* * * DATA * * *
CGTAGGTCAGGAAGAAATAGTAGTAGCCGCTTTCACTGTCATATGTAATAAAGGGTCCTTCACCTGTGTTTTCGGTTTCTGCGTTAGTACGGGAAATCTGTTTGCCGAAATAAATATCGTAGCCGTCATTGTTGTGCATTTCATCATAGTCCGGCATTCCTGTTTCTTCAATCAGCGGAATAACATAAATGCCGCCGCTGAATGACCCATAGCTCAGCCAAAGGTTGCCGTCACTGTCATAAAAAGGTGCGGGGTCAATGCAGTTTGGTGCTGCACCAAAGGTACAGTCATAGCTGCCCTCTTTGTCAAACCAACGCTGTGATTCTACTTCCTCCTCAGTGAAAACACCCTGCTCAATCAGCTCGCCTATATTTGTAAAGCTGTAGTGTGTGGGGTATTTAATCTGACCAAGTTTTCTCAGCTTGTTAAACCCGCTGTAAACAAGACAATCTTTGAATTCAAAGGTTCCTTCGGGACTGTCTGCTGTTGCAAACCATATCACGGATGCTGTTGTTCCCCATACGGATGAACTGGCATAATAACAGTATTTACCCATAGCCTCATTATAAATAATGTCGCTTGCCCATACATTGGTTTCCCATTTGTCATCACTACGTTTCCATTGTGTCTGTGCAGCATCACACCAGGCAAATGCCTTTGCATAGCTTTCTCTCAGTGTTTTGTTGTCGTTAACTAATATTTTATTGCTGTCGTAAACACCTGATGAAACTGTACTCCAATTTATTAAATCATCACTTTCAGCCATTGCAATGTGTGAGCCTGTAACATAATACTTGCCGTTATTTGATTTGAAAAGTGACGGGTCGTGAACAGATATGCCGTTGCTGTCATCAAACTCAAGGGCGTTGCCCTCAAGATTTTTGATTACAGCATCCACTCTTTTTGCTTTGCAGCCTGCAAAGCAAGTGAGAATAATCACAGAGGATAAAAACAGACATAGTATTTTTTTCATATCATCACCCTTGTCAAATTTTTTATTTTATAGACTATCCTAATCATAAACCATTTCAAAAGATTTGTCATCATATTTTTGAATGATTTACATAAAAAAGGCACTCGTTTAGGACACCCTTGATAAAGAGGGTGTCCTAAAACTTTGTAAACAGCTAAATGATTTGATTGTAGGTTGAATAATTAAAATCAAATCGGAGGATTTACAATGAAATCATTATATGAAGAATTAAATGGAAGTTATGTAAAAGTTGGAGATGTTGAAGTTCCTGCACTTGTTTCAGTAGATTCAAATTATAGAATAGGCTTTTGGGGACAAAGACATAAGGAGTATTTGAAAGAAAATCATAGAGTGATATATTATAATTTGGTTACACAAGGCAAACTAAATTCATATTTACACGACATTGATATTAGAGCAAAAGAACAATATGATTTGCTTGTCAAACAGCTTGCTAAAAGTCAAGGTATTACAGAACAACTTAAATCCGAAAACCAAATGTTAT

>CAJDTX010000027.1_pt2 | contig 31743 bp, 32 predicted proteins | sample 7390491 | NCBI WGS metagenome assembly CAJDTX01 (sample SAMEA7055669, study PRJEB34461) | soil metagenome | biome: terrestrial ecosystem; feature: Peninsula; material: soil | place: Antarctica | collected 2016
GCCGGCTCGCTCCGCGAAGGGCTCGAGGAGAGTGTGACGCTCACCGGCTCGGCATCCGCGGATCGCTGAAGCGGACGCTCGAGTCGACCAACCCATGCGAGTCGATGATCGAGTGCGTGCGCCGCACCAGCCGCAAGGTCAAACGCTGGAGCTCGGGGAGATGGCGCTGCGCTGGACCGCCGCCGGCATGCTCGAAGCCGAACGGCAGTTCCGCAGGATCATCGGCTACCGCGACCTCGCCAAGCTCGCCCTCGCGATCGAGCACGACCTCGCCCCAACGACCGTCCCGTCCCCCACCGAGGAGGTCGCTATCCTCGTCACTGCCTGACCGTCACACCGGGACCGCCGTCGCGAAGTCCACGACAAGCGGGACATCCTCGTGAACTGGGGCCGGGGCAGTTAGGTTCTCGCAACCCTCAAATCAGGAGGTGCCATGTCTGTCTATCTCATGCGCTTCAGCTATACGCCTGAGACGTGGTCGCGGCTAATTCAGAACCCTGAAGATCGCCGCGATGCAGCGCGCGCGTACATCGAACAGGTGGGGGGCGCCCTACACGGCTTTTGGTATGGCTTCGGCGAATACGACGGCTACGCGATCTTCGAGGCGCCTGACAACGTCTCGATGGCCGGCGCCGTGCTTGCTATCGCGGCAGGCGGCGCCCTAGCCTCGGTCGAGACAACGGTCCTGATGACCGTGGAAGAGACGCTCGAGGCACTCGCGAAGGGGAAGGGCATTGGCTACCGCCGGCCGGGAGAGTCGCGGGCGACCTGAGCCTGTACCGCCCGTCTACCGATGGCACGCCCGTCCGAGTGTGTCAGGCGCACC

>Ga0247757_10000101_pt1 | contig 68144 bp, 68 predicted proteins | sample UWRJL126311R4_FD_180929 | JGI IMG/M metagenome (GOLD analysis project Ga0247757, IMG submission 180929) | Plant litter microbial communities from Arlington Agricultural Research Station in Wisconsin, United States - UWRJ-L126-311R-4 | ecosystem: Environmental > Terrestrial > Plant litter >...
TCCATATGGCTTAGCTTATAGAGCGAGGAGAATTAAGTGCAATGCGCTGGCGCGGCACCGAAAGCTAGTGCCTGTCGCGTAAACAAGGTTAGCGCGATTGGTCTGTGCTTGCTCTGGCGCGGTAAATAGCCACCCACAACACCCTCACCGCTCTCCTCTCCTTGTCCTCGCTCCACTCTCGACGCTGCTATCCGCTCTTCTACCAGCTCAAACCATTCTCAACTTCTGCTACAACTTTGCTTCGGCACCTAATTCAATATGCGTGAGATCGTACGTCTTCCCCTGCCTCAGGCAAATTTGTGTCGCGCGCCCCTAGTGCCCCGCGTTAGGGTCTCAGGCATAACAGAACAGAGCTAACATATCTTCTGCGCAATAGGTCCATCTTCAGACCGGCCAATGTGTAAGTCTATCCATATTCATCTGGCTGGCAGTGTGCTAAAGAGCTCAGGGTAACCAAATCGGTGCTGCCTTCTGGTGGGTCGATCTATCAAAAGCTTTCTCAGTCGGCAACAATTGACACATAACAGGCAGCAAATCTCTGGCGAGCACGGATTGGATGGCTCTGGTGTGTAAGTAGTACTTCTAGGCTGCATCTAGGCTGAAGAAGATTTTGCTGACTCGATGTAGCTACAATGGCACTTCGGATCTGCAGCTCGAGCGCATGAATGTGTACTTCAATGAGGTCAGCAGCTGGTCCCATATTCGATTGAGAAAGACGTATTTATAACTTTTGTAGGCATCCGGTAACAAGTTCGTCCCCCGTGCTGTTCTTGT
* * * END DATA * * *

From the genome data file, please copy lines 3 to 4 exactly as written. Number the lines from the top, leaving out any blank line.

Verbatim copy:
GCCGGCTCGCTCCGCGAAGGGCTCGAGGAGAGTGTGACGCTCACCGGCTCGGCATCCGCGGATCGCTGAAGCGGACGCTCGAGTCGACCAACCCATGCGAGTCGATGATCGAGTGCGTGCGCCGCACCAGCCGCAAGGTCAAACGCTGGAGCTCGGGGAGATGGCGCTGCGCTGGACCGCCGCCGGCATGCTCGAAGCCGAACGGCAGTTCCGCAGGATCATCGGCTACCGCGACCTCGCCAAGCTCGCCCTCGCGATCGAGCACGACCTCGCCCCAACGACCGTCCCGTCCCCCACCGAGGAGGTCGCTATCCTCGTCACTGCCTGACCGTCACACCGGGACCGCCGTCGCGAAGTCCACGACAAGCGGGACATCCTCGTGAACTGGGGCCGGGGCAGTTAGGTTCTCGCAACCCTCAAATCAGGAGGTGCCATGTCTGTCTATCTCATGCGCTTCAGCTATACGCCTGAGACGTGGTCGCGGCTAATTCAGAACCCTGAAGATCGCCGCGATGCAGCGCGCGCGTACATCGAACAGGTGGGGGGCGCCCTACACGGCTTTTGGTATGGCTTCGGCGAATACGACGGCTACGCGATCTTCGAGGCGCCTGACAACGTCTCGATGGCCGGCGCCGTGCTTGCTATCGCGGCAGGCGGCGCCCTAGCCTCGGTCGAGACAACGGTCCTGATGACCGTGGAAGAGACGCTCGAGGCACTCGCGAAGGGGAAGGGCATTGGCTACCGCCGGCCGGGAGAGTCGCGGGCGACCTGAGCCTGTACCGCCCGTCTACCGATGGCACGCCCGTCCGAGTGTGTCAGGCGCACC

>Ga0247757_10000101_pt1 | contig 68144 bp, 68 predicted proteins | sample UWRJL126311R4_FD_180929 | JGI IMG/M metagenome (GOLD analysis project Ga0247757, IMG submission 180929) | Plant litter microbial communities from Arlington Agricultural Research Station in Wisconsin, United States - UWRJ-L126-311R-4 | ecosystem: Environmental > Terrestrial > Plant litter >...